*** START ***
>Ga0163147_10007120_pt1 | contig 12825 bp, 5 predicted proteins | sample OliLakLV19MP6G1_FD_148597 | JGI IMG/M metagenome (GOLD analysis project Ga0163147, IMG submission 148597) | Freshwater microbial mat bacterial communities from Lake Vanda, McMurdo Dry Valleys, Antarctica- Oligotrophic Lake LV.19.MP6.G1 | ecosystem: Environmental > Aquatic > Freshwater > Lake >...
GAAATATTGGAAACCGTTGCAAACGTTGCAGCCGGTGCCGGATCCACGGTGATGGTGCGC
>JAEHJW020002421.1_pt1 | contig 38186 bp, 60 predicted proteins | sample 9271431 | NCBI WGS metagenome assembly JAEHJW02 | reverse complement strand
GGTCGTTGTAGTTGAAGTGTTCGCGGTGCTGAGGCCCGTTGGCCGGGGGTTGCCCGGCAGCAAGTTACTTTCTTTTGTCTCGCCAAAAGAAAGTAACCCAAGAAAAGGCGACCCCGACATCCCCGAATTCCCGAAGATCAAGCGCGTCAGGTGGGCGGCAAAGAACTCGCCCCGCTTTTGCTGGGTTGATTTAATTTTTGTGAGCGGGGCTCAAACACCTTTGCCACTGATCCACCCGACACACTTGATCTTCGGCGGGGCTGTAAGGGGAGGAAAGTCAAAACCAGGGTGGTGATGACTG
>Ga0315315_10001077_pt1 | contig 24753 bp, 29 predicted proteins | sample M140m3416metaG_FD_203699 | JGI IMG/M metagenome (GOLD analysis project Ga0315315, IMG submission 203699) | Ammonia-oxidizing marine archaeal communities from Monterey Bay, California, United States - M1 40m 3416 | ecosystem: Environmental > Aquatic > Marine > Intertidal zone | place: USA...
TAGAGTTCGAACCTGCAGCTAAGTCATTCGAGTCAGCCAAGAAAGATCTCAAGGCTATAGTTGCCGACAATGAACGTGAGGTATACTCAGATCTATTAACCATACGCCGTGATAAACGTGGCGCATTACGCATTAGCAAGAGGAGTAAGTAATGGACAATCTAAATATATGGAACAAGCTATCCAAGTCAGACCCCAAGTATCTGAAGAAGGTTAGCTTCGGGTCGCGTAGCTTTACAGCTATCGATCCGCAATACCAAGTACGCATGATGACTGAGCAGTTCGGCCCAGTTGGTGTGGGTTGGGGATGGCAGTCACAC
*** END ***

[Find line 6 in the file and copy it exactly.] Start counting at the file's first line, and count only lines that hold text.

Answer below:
TAGAGTTCGAACCTGCAGCTAAGTCATTCGAGTCAGCCAAGAAAGATCTCAAGGCTATAGTTGCCGACAATGAACGTGAGGTATACTCAGATCTATTAACCATACGCCGTGATAAACGTGGCGCATTACGCATTAGCAAGAGGAGTAAGTAATGGACAATCTAAATATATGGAACAAGCTATCCAAGTCAGACCCCAAGTATCTGAAGAAGGTTAGCTTCGGGTCGCGTAGCTTTACAGCTATCGATCCGCAATACCAAGTACGCATGATGACTGAGCAGTTCGGCCCAGTTGGTGTGGGTTGGGGATGGCAGTCACAC